Top image credit: Visible Secret
A Tale of Two Cousins
“When are you getting married” Third aunt, ever the busybody, asked me during the reunion dinner.
“I want to focus on my career now, so no time la,” I told her patiently. In reality, I was in a relationship with a person I loved very much. But I knew I could not tell her or any of my relatives, about it. Society is not ready to accept the kind of love my partner and I share. But it’s okay. Our love for each other is enough to sustain us; we don’t need to shout it to the world.
Feeling thirsty, I reached for the cold jug of Fanta Orange. Reaching out for it at the same time, my cousin’s hand brushed against mine.
We exchanged a sly look, and smiled, a secret passing between our lips.
Love is truly a many-splendoured thing.
Home-made Pineapple Tarts
Max goes to the gym 5 times a week. The only things that pass through his lips are chicken breast, broccoli, brown rice, and whey protein. He is Chris Evans, but Chinese Singaporean. His ass is Singapore’s ass.
On the 2nd day of Chinese New Year, Max and family visited his favourite aunt. He had a fond spot for her because she always treated him the best, among all his other cousins. Moreover, she was single, so she always had time to explore new cool new hobbies like Tarot reading, crystal healing, or some other new age Wiccan thing.
“I made these pineapple tarts myself, take, take!” she cajoled Max.
Not wanting to disappoint her, Max let himself have a little nibble of the tart.
The pineapple jam still retained a hint of sourness, which cut through the rich buttery crust perfectly. So this is what food tastes like, Max thought. One nibble is enough.
Suddenly, without realising it, the pineapple tart vanished. Where had it gone?
As if he were possessed by a hungry ghost, Max saw his hand reaching for another pineapple tart, then another, and another, and another.
His aunt smiled.
A Dream of Filial Piety
I was 7 when my parents told me about the tradition of shou sui. It’s a practice in which children would stay up on the eve of Chinese New Year. The longer they stayed awake, the longer their parents would live. I love my parents, so I fought to keep my eyes open even at 5 AM when I felt like I was going to doze off. The secret, I found out, is to imagine that I am already asleep and I am in a dream.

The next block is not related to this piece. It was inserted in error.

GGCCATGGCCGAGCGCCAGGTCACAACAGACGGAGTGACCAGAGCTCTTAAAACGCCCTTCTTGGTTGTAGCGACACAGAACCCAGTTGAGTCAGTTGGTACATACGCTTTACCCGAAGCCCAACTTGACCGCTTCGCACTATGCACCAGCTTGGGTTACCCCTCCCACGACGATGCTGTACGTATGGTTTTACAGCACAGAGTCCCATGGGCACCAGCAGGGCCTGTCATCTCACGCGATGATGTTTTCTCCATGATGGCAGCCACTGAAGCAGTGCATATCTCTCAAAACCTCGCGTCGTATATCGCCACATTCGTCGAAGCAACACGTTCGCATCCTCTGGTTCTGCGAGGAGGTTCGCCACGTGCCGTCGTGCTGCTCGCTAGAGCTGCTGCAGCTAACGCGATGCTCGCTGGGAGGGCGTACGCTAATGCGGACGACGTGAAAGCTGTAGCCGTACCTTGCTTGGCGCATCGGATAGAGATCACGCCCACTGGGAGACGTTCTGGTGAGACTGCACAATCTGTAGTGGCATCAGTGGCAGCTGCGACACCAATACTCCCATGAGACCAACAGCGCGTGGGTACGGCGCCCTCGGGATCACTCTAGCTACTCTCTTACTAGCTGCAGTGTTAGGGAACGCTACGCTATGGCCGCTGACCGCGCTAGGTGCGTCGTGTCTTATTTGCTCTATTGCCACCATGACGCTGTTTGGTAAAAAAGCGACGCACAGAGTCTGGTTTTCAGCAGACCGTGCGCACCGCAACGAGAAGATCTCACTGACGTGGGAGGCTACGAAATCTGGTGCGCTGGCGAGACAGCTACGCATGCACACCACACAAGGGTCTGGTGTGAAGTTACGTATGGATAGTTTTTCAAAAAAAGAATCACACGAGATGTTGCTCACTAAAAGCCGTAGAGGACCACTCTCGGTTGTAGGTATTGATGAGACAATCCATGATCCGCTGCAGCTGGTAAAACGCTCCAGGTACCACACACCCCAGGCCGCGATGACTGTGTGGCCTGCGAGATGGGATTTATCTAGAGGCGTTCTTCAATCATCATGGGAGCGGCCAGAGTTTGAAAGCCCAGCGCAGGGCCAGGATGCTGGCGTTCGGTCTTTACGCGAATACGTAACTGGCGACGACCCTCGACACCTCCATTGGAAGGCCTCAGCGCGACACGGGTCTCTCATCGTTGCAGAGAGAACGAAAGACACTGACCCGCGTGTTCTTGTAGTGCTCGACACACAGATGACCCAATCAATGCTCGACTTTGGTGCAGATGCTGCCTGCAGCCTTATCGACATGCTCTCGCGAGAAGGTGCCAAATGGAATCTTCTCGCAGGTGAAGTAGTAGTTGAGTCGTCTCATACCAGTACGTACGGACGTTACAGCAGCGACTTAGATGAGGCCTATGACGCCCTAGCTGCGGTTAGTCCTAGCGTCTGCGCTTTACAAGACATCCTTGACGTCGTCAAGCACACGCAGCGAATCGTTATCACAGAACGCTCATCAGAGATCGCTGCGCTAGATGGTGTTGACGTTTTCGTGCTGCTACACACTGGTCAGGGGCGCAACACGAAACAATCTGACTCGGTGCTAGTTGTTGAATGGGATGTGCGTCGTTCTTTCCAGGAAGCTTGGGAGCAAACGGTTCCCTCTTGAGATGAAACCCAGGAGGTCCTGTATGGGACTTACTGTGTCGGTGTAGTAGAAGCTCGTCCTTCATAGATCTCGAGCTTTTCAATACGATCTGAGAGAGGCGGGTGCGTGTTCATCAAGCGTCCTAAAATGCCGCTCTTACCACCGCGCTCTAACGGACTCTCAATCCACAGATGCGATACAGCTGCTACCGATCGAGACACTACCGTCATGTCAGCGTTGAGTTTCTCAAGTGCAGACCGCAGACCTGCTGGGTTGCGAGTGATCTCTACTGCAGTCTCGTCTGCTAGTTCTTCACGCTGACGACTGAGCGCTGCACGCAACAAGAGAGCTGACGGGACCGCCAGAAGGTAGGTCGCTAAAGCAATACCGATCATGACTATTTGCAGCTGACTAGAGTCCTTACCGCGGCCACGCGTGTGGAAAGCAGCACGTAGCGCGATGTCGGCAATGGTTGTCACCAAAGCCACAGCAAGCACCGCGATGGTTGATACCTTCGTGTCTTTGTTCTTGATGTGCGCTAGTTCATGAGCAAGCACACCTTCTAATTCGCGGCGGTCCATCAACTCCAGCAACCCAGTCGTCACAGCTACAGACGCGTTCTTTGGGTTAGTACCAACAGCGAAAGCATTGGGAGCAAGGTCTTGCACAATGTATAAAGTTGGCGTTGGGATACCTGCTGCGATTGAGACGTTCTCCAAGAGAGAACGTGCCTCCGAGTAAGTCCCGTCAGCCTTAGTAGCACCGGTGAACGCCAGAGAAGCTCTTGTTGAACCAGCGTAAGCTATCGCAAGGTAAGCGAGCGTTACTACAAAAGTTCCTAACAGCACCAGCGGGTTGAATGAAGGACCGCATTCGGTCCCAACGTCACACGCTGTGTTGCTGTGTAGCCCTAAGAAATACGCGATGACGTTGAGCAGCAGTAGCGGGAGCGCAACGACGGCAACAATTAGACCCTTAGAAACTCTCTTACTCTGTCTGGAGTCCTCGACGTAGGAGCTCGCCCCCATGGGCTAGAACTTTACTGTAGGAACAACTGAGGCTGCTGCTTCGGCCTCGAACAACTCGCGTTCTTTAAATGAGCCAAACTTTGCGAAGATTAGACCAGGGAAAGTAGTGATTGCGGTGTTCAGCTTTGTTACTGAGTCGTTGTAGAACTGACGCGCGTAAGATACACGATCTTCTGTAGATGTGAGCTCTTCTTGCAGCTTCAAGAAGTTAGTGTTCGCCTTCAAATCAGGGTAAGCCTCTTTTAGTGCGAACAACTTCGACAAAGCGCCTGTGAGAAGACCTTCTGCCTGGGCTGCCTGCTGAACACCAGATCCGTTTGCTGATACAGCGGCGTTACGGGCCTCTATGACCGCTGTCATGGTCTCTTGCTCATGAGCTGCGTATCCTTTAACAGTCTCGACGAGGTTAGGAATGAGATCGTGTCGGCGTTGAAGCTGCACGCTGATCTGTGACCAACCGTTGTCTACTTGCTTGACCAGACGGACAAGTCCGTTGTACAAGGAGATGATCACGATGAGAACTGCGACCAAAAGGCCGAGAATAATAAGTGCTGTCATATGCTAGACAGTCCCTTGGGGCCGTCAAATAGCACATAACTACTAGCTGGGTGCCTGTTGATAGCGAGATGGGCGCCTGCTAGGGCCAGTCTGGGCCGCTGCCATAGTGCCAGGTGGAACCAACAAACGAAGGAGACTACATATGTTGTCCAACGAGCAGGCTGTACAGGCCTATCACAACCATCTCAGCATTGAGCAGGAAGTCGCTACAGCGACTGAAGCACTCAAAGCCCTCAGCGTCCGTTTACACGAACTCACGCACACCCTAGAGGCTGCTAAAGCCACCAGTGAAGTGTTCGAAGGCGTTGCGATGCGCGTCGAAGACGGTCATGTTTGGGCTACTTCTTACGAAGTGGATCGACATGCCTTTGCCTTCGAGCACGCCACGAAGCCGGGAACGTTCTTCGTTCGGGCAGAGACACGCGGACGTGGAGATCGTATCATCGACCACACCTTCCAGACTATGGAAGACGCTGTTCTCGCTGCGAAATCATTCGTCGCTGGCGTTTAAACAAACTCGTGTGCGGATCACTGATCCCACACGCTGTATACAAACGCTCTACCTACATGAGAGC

That was 20 years ago. I have not slept a single second since.
I refuse to close my eyes. I refuse to let my parents die.
Mandarin Oranges Are Not The Only Fruit
Every time I go to my uncle’s house for Chinese New Year, he makes eye contact with me, picks up two mandarin oranges, and rolls them around in his hands, slowly, deliberately, making sure to run his thumbs across the cut-off ends of the stem.
Impossible Pen Cai
Julian’s aunt outdoes herself every year with her signature pen cai (meat and vegetable stew). Each annual iteration will contain a new meat that was not included last Chinese New Year.
From a simple pot containing prawn, pork, cabbage, and mushrooms for their first reunion dinner, last year, it exploded into a behemoth monstrosity that mixes chicken, pork, duck, turkey, goat, beef, venison, mutton, crab, lobster, crayfish, clam, oyster, scallop, sea cucumber, octopus, fish.
No one believed she could add anything new anymore. Yet, when she proudly lifted the heavy lid of the casserole pot, she announced, “This year still got a meat you all haven’t tried!”
Everyone dug in excitedly. The new meat was tender and rich, imparting a smoky and alcoholic flavour to the broth.
“What’s the new meat you added to your pen cai?” Julian asked.
“Secret! If I tell you then next year even harder to top this,” his aunt replied.
Julian sighed. Ever a curious boy, he wished he could find out what the new meat was. If only his uncle were here—his chain-smoking, Tiger-guzzling uncle who knew everything about anything.
Strange, wasn’t it? Julian thought. This was the first Chinese New Year that his uncle has missed.
“Ah boy, last piece of meat for you?” Julian’s aunt asked.
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